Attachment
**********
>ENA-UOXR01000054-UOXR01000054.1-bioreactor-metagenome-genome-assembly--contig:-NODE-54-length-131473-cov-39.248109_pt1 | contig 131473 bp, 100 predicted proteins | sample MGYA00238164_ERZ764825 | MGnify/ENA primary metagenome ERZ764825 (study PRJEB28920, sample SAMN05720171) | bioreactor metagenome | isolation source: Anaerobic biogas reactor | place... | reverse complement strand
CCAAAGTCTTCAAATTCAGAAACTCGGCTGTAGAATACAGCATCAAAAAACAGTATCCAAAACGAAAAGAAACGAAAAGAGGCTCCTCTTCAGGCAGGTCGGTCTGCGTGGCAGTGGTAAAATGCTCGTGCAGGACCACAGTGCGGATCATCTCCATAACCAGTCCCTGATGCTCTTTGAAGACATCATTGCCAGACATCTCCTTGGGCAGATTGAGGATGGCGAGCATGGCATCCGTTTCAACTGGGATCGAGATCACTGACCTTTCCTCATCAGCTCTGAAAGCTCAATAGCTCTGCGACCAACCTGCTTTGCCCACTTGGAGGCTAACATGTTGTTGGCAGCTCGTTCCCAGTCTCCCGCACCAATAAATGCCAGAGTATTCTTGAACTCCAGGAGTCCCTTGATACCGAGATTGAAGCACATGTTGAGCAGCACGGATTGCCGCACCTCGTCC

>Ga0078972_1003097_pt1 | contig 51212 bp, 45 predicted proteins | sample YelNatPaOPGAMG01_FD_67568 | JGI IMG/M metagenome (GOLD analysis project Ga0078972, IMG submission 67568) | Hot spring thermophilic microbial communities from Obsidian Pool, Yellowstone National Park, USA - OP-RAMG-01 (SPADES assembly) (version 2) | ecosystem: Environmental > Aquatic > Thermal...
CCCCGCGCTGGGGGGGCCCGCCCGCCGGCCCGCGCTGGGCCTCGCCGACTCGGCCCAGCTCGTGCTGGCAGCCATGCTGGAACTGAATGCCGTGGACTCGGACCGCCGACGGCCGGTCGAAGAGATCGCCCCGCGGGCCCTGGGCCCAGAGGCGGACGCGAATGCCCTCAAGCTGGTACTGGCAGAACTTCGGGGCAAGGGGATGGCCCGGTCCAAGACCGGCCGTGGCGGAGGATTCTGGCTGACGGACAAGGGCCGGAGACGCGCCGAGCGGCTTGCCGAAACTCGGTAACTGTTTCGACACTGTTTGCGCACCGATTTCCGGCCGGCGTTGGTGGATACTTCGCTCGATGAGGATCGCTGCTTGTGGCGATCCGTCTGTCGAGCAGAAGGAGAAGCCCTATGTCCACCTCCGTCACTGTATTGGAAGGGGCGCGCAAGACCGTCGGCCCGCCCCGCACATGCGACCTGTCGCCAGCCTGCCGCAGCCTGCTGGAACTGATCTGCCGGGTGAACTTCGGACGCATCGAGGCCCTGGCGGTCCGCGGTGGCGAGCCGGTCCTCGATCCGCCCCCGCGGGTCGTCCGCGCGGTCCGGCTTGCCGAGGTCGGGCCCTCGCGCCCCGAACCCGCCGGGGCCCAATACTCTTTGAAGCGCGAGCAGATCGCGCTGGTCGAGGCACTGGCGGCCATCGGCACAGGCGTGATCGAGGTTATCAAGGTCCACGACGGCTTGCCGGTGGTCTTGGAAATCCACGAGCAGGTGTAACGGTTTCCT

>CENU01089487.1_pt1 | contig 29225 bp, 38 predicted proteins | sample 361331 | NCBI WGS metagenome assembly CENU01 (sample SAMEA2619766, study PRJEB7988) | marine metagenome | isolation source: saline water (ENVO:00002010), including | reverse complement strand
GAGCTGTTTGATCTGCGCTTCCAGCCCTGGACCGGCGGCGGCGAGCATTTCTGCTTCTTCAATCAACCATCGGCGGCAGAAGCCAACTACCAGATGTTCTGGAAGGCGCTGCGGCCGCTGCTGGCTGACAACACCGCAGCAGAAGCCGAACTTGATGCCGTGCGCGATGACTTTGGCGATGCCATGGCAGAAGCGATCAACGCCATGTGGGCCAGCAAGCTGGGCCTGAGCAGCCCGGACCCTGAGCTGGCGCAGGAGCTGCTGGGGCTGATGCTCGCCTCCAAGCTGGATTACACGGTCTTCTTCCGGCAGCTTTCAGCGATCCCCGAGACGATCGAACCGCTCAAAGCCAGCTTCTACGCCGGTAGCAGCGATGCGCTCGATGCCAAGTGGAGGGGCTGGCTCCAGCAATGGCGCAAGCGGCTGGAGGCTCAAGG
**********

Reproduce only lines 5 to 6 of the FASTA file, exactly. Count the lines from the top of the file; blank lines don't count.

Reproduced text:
>CENU01089487.1_pt1 | contig 29225 bp, 38 predicted proteins | sample 361331 | NCBI WGS metagenome assembly CENU01 (sample SAMEA2619766, study PRJEB7988) | marine metagenome | isolation source: saline water (ENVO:00002010), including | reverse complement strand
GAGCTGTTTGATCTGCGCTTCCAGCCCTGGACCGGCGGCGGCGAGCATTTCTGCTTCTTCAATCAACCATCGGCGGCAGAAGCCAACTACCAGATGTTCTGGAAGGCGCTGCGGCCGCTGCTGGCTGACAACACCGCAGCAGAAGCCGAACTTGATGCCGTGCGCGATGACTTTGGCGATGCCATGGCAGAAGCGATCAACGCCATGTGGGCCAGCAAGCTGGGCCTGAGCAGCCCGGACCCTGAGCTGGCGCAGGAGCTGCTGGGGCTGATGCTCGCCTCCAAGCTGGATTACACGGTCTTCTTCCGGCAGCTTTCAGCGATCCCCGAGACGATCGAACCGCTCAAAGCCAGCTTCTACGCCGGTAGCAGCGATGCGCTCGATGCCAAGTGGAGGGGCTGGCTCCAGCAATGGCGCAAGCGGCTGGAGGCTCAAGG